does

not

provide

unique

Id

for

the

application

context,

matching

patterns

are

used

to

select

web


application

name

and

to

specify

matching

config

names

to

identify

application

contexts


that

need

to

be

clustered.

Name

of

the

DSO

root

is

calculated

based

on

the

web

application

name

and

names

of

all

config


resources

used

to

initialize

application

context.

If

any

name

of

the

Spring

configs

changes

or


if

new

configs

been

added,

the

generated

id

will

be

different.


See

the

following

method

for

more

details

com.tcspring.DistributableBeanFactoryMixin.addLocation(String

location)

When

different

configs

are

used

but

contexts

need

to

have

the

same

identity,

the

root

name

can

be


assigned

manually

using

the

following

configuration

element:

{

Code Block
}

<application>
   <spring>
     <jee-application>
       <application-contexts>
         <application-context>
           <root-name>myClusteredSpringContext</root-name>
           ...
{code} h3. What if the Spring application context is not distributed? Terracotta console or a web server logs shows that Spring application context is not distributed: {code}

What if the Spring application context is not distributed?

Terracotta console or a web server logs shows that Spring application context is not distributed:

Code Block

INFO [com.tcspring.ApplicationHelper] - Application name Tomcat.shared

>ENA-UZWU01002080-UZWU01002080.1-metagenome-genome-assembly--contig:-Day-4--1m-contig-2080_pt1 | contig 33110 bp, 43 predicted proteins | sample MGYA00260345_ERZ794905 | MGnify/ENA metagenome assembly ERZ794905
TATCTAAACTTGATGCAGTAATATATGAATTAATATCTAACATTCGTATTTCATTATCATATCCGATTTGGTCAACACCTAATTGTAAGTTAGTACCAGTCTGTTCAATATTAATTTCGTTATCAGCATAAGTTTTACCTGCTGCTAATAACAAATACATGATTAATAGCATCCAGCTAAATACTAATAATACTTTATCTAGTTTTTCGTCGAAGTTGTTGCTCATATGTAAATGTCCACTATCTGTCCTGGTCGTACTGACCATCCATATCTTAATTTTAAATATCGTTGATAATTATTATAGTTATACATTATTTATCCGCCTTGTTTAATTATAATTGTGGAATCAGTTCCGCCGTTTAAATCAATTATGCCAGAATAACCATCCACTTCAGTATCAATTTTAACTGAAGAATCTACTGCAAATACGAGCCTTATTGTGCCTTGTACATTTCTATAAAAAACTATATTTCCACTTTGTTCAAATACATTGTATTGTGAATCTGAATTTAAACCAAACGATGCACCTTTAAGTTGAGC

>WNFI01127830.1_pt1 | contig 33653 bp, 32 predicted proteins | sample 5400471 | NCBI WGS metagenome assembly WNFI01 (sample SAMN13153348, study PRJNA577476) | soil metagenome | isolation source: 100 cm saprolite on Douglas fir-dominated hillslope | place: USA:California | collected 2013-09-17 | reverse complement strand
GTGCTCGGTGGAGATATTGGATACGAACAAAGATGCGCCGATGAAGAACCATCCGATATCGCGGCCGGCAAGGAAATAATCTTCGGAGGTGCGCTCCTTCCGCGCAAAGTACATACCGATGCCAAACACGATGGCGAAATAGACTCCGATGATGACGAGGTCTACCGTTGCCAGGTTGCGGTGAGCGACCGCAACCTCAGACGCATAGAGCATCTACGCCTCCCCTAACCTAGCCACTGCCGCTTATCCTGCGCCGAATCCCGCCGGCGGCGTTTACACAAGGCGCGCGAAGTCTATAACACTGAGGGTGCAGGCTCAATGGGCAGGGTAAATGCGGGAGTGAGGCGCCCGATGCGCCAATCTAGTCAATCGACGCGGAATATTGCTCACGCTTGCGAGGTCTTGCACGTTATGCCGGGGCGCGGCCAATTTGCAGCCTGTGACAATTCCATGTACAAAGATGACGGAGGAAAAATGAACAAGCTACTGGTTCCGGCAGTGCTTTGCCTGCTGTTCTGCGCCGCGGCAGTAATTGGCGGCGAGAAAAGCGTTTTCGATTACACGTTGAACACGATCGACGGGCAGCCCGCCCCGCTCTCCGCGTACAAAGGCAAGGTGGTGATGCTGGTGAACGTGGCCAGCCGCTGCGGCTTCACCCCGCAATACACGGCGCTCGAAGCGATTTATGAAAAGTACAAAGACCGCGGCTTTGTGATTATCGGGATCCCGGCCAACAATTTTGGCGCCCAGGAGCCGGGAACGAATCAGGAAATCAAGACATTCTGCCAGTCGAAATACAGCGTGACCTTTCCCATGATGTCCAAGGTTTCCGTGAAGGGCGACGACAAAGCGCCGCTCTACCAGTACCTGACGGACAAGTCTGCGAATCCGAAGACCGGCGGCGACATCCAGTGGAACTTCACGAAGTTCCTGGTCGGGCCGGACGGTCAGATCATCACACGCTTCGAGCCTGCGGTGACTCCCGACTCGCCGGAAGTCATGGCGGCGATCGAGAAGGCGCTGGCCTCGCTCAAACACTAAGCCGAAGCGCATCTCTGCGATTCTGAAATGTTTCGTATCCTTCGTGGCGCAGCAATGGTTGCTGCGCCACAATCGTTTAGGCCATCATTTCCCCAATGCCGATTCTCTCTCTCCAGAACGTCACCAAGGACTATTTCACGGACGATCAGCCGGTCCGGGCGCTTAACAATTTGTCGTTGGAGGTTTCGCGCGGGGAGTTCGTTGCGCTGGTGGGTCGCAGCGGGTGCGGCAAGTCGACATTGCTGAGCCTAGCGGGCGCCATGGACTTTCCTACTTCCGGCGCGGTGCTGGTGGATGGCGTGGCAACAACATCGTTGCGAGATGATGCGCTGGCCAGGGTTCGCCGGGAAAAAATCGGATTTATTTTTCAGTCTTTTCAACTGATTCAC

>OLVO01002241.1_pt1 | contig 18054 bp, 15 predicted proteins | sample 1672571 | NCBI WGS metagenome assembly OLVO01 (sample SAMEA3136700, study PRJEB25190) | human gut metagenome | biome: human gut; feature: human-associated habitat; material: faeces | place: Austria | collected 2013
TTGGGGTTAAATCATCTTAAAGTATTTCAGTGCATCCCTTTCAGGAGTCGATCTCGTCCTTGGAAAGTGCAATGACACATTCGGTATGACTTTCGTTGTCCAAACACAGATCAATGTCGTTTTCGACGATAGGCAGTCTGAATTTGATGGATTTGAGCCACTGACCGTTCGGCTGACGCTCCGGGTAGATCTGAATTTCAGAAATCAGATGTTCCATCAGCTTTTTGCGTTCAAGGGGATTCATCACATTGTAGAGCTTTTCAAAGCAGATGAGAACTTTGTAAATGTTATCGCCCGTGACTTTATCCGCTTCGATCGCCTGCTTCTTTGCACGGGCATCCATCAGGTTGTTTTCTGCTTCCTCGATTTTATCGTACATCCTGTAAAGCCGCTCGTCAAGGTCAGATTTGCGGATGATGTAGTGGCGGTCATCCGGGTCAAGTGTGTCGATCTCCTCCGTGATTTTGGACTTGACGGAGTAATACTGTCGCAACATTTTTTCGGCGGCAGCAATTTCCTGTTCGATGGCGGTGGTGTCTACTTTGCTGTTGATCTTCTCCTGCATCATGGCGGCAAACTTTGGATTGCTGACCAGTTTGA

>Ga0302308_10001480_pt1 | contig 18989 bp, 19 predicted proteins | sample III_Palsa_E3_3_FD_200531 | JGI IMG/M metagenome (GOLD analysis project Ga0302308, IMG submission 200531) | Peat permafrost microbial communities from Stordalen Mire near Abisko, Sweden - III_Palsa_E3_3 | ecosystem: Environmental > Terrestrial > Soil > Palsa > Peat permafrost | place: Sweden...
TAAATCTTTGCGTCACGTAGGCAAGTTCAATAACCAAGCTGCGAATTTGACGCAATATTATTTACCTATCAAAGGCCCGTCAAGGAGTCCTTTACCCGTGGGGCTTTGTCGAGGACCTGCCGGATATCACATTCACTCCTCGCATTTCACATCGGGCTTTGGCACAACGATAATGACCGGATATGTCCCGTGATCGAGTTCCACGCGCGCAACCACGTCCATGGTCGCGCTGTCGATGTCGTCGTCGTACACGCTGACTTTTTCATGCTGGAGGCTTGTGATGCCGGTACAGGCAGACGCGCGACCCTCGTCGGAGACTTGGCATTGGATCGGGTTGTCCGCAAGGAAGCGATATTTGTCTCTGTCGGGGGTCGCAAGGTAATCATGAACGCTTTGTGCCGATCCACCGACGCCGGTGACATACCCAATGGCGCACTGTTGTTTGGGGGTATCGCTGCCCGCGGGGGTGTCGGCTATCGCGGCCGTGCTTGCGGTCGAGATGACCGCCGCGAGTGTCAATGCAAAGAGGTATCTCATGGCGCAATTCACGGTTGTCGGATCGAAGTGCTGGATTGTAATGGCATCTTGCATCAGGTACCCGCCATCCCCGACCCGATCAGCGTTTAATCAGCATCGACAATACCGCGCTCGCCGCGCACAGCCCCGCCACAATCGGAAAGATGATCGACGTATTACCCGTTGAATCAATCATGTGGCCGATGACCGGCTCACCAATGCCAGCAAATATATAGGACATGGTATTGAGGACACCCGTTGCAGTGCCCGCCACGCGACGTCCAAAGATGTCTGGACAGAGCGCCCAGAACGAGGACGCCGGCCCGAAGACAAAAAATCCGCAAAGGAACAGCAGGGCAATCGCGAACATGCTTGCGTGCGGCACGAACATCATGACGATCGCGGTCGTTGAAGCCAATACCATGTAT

INFO [com.tcspring.DistributableBeanFactoryMixin] - 09080A0C0905030C0E05070F0805050A Context is NOT distributed
{code}
 

To

debug

that

you

can

enable

DEBUG

logging

for

org.springframework

and

or.tcspring

categories

using

either


log4j

settings

for

your

web

application,

or

if

running

on

Tomcat

global

logging

settings

at

<tomcat

home>\conf\logging.properties

Then

you

can

check

the

actual

names

for

the

web

application

and

config

resources.

For

example:

{

Code Block
}

 2007-12-27 18:33:43,507 INFO [com.tcspring.ApplicationHelper] - Application name Tomcat.context:/foo
 2007-12-27 18:33:43,804 INFO [org.springframework.beans.factory.xml.XmlBeanDefinitionReader] - 
Loading XML bean definitions from ServletContext resource [/WEB-INF/spring/servlet.xml]
 2007-12-27 18:33:45,710 INFO [org.springframework.beans.factory.xml.XmlBeanDefinitionReader] -